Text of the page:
Tags: aggressive | immigration | policy | markets | trump

More Aggressive Immigration Policy Will Sway Markets

More Aggressive Immigration Policy Will Sway Markets
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Monday, 08 April 2019 10:16 AM Current | Bio | Archive

On the ongoing U.S.-China trade negotiations, the only thing that can be said is that beyond the pledge to keep talking, there has no timeline for a definitive trade deal and a summit between President Donald Trump and Chinese President Xi Jinping been established yet.

Besides that, the resignation on Sunday of Kirstjen Nielsen, the U.S. secretary of Homeland Security might not seem to be a direct issue for financial markets, given the abnormally high turnover, investors have become used to departures by members of the U.S. administration.

However, investors could do well taking note as this one may be slightly different.

If the change signals a move towards a more aggressive immigration policy, that may have short-term and long-term economic concerns.

Short-term, because a more hostile tone towards Mexico specifically, may raise concerns in financial markets about the stability about NAFTA or the alternative signed but not ratified United States–Mexico–Canada free trade Agreement (USMCA) that has been the result of a 2017–2018 renegotiation of NAFTA by its three member states.

Uncertainty about the direction of North American free trade may continue to delay investment decisions by companies that have come to depend upon complex supply chains, and that has implications for and beyond the United States.

Longer-term, the concern is that prejudice against immigration or indeed any other sort of prejudice, will undermine economic growth trends.

A harsher anti-immigration policy may allow such prejudice to develop.

The dollar index DXY quotes at 97.1820, slightly lower than at Friday’s close.

Gold (Comex futures) is at about $1,302 per ounce, up $6.60 or 0.50 percent from Friday’s close.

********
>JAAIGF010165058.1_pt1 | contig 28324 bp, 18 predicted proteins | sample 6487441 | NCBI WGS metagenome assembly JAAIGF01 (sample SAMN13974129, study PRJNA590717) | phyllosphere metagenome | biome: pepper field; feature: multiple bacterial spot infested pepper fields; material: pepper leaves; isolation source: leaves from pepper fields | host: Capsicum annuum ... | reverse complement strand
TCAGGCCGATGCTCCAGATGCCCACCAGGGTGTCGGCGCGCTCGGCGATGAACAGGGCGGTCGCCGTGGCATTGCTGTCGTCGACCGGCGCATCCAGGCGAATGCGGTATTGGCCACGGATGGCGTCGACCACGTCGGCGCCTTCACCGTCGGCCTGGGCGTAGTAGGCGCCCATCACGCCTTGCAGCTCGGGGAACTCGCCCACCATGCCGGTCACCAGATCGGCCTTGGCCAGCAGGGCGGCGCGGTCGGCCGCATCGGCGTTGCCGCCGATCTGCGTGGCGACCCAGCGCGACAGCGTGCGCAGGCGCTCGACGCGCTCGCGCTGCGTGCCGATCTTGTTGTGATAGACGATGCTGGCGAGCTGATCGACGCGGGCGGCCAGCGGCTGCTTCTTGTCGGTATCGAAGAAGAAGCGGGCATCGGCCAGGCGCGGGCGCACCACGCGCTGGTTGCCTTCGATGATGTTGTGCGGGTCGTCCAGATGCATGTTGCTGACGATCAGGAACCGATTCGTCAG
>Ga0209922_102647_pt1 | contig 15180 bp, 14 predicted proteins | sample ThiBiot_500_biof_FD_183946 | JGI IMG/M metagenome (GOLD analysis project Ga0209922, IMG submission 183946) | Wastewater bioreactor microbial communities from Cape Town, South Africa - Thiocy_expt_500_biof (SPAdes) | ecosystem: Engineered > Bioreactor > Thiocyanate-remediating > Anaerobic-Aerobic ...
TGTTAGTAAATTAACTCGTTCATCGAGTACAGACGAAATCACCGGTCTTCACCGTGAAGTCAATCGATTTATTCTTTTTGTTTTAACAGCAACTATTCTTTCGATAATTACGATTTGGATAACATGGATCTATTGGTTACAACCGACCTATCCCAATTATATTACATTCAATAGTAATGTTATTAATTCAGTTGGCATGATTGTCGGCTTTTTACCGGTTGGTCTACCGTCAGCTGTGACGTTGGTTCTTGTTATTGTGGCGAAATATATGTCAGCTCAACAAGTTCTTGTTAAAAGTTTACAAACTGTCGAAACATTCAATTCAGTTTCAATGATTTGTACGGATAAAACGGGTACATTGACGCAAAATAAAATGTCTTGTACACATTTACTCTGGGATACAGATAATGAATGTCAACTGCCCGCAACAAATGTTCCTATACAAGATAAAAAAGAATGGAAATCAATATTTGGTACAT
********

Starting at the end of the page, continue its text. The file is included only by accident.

Global oil prices have come into focus with the recent escalation of military tensions in Libya.

Although, Libya is not a major supplier, the news of military activity has raised concerns of sufficient scale to interest traders.

Over the longer-term, oil prices are likely to be kept.

For now, we have West Texas Intermediate (WTI) at about $63.33 per barrel, up from $46.54 on January 2 this year, and Brent crude oil at about $70.59 per barrel, up from $54.91/barrel on January 2.

That said and while supply constraints ease, we still can say that oil markets remain fairly supported.

Economically, the price of oil has not moved in a way that is likely to have significant impact at this stage. Corporate pricing power globally does seem to be quite subdued at the moment and this is unlikely to result in an accelerated increase in inflation.

U.S. consumers are benefitting from tighter labor markets, which means that there is “real” income growth in spite of the oil move.

In the meantime, from Germany we got today the merchandise trade data that show Germany exported goods to the value of 108.8 billion euros (USD $ 122 billion) and imported goods to the value of 90.9 billion euros (USD $102.2 billion) in February. German exports increased by 3.9 percent and imports by 5.1 percent in February year-on-year. After calendar and seasonal adjustment, exports were down 1.3 percent and imports 1.6 percent compared with January.

German exports are skewed towards companies’ capital spending. So, any sign of stabilization here have global implications. The industrial production data from Germany keeps being revised higher and that may suggest that the state of global demand is not as bad as financial markets sometimes think.

It certainly helps to explain why the “minutes” of the ECB monetary policy meeting on March 6-7 that were released last week on April 4, the European Central Bank (ECB) is more “willing” to raise rates than financial markets seem to believe, which of course is important for investors.

Finally, in the interminably tedious EU-UK divorce process, the UK has asked for an extension to the exit date and promised to send UK voters to the European Parliament elections on May 23-26.

Actually, UK voters have never really bothered with the EU Parliamentary elections in the past, so there may be not much of an issue here.

The French seem more concerned that the UK might participate in other aspects of the European Union in the event of a “long” delay of the UK exit. Perhaps on voting who may be the next President of the European Commission for instance.

Financial markets will continue to ignore all this, although there may be some volatility on Wednesday, when the EU summit takes place and where Flextension, extension or no deal Brexit will be decided on, according to reports.

The British pound quotes at about USD $1.30, practically unchanged from Friday’s close.

Etienne "Hans" Parisis is a bank economist who has advised investors on financial markets and international investments.
 

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If the change signals a move towards a more aggressive immigration policy, that may have short-term and long-term economic concerns.
aggressive, immigration, policy, markets, trump
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2019-16-08
Monday, 08 April 2019 10:16 AM
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